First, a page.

Taking a Road Trip When You Have Diabetes

When it’s summertime and the living’s easy, sometimes you just want to pile into a car with your friends and drive off to anywhere.

But for those of us with diabetes, an impromptu road trip without proper planning can have dangerous consequences.

Does this mean you should skip the traveling and stay home? Of course not! Simply take precaution and plan ahead, and you too can have the carefree summer road trip you’ve earned.

Pack Enough Medication

When managing diabetes on the road, it's extremely important to have your medication at the ready. You should know ahead of time where you’re going, or at least how long you’ll be away from home, so that you can pack all of the medication or insulin you might need to last the trip. Also, be sure to bring any test strips or other supplies with you so that you can monitor your glucose on the road and prevent any complications.

Map Out Your Meals

As a diabetic, your body simply cannot handle a two-week vacation diet of convenience store snacks. Use your GPS (or even a good old-fashioned map) to locate restaurants or grocery stores along your route. Plan your rest stops around meals, and make sure you stick to a healthy diet plan. If you typically count carbohydrates, use your standing knowledge to estimate the carb content of the foods you eat. Or, if your trip is short enough, pack your own snacks and meals so that you know exactly what you’re eating.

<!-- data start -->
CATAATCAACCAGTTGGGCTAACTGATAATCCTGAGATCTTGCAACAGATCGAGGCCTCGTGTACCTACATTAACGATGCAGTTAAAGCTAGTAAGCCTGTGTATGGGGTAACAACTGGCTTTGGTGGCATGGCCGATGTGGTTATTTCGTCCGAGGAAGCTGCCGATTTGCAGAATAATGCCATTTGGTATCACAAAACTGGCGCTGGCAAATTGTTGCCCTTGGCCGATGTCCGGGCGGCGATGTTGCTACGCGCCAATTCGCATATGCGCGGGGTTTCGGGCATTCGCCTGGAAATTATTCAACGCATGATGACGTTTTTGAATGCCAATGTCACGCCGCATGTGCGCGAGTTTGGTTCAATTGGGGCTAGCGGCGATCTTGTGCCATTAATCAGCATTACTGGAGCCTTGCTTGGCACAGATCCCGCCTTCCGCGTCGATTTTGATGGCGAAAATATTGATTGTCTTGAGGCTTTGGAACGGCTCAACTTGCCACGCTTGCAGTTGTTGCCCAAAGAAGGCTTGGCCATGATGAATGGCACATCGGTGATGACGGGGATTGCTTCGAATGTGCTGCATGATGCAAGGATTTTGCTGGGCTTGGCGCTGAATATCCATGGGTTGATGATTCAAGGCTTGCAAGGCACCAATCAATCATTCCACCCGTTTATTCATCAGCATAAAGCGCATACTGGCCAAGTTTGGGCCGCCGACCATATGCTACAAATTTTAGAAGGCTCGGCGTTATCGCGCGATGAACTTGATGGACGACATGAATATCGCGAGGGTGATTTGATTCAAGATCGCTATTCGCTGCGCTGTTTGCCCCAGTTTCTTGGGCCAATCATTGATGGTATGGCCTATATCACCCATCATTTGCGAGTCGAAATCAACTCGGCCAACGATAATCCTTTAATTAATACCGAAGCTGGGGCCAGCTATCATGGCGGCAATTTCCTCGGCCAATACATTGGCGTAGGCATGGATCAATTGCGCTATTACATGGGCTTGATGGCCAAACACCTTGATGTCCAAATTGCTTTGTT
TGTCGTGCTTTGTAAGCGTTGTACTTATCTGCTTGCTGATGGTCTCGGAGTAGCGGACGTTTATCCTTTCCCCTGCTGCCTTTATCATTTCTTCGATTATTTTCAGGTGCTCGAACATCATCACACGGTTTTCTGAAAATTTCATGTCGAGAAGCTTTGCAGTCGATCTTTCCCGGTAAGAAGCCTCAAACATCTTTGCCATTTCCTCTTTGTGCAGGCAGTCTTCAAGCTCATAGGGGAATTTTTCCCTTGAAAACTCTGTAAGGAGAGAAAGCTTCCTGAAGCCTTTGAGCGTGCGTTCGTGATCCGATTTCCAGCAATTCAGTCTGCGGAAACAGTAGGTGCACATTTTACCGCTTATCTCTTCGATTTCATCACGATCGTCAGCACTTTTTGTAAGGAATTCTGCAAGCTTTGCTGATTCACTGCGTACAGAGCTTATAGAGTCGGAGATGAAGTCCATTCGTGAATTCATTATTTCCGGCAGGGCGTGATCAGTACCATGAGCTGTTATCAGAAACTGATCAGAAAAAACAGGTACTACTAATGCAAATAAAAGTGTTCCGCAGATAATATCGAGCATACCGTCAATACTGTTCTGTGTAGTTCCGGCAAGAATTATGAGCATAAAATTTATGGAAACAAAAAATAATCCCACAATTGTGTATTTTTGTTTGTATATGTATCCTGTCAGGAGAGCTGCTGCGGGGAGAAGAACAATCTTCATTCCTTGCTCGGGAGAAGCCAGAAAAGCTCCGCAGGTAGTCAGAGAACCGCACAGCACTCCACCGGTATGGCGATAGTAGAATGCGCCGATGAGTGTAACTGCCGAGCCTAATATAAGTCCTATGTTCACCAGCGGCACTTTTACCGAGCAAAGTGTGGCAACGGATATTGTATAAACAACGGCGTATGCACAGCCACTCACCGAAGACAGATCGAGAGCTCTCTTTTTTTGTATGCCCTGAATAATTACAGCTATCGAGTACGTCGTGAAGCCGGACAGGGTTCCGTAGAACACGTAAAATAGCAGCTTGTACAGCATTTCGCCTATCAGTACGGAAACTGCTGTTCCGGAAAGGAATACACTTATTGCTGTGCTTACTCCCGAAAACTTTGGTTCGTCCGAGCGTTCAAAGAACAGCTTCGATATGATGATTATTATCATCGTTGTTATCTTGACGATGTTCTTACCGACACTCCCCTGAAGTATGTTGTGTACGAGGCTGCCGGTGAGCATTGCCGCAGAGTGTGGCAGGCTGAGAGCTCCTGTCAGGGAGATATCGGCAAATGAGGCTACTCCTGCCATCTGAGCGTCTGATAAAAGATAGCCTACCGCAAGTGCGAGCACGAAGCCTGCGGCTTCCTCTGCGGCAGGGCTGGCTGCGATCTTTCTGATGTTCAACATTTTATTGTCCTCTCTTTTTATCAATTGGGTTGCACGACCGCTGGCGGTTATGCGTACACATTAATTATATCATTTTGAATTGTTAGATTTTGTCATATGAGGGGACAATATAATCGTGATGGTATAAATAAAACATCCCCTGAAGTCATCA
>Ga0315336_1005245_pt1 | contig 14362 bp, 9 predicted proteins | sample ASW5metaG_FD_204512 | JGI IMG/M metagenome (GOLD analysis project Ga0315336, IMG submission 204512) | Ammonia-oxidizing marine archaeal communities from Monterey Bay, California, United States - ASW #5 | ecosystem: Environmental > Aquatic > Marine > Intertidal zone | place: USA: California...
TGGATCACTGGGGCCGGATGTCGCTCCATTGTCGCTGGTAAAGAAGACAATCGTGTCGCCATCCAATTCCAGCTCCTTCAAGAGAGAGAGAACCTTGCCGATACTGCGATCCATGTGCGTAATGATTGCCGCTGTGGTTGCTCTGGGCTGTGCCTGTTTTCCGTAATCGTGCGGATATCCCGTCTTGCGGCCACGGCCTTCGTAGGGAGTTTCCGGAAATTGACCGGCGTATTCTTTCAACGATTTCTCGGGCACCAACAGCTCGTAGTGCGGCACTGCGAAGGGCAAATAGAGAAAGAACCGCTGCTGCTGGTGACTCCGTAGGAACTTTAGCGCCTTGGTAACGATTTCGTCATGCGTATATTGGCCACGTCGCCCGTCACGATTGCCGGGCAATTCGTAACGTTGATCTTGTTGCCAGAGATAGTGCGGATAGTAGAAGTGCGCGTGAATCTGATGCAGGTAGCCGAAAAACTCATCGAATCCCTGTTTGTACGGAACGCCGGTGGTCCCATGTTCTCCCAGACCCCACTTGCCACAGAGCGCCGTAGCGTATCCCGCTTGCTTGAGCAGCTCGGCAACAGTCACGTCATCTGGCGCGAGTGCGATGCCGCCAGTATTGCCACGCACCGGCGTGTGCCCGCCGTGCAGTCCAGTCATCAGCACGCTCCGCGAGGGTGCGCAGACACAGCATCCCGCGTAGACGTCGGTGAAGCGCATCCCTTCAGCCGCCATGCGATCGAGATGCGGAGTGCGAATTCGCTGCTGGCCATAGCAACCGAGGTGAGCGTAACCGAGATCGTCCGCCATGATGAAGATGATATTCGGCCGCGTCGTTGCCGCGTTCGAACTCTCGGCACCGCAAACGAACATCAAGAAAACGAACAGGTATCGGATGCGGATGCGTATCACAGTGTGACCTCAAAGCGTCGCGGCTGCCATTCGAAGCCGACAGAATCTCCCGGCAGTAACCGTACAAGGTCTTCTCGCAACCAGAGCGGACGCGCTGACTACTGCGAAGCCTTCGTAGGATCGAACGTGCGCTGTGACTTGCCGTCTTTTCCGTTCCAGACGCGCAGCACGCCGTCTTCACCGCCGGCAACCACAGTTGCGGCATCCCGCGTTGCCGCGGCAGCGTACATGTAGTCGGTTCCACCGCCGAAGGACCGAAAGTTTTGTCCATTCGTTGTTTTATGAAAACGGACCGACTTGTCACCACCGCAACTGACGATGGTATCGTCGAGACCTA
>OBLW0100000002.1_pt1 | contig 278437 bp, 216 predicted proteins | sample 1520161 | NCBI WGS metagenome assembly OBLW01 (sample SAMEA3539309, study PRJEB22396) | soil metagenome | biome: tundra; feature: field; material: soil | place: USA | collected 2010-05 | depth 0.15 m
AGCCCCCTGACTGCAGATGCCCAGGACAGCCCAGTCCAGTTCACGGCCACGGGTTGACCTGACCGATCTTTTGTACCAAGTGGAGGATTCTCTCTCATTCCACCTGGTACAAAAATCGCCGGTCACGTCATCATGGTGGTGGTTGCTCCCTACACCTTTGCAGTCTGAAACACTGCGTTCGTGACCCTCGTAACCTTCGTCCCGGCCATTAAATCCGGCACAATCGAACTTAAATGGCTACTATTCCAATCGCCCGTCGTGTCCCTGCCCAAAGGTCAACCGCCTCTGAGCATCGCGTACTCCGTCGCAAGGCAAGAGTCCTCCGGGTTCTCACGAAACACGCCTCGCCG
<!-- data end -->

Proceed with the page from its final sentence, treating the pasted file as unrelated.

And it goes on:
Stay Active on the Road

A vacation is a great opportunity to see new places and get some exercise! As you drive along, take short breaks to stretch your legs and get your blood flowing. This will keep your energy up, keep you healthier, and give you ample opportunity to explore all of the hidden gems along your route (and who wouldn’t want a chance to see the largest ball of twine in Missouri?) Staying active isn’t just a great way to keep your body in peak condition on your road trip, it can also make it easier to return to your routine when you get back home.

Communicate with Your Cohorts

Most people don’t take road trips with strangers, which means the folks you’re driving cross-country with probably know you have diabetes. Communicating with your friends whenever you need to rest, get a snack, or take your medication will make everything easier in the long run and protect you from any dangerous complications. Don’t worry, your friends will understand, and after a brief pit stop you’ll be out on the open road again, making life-long memories!

Photo by John Nyboer

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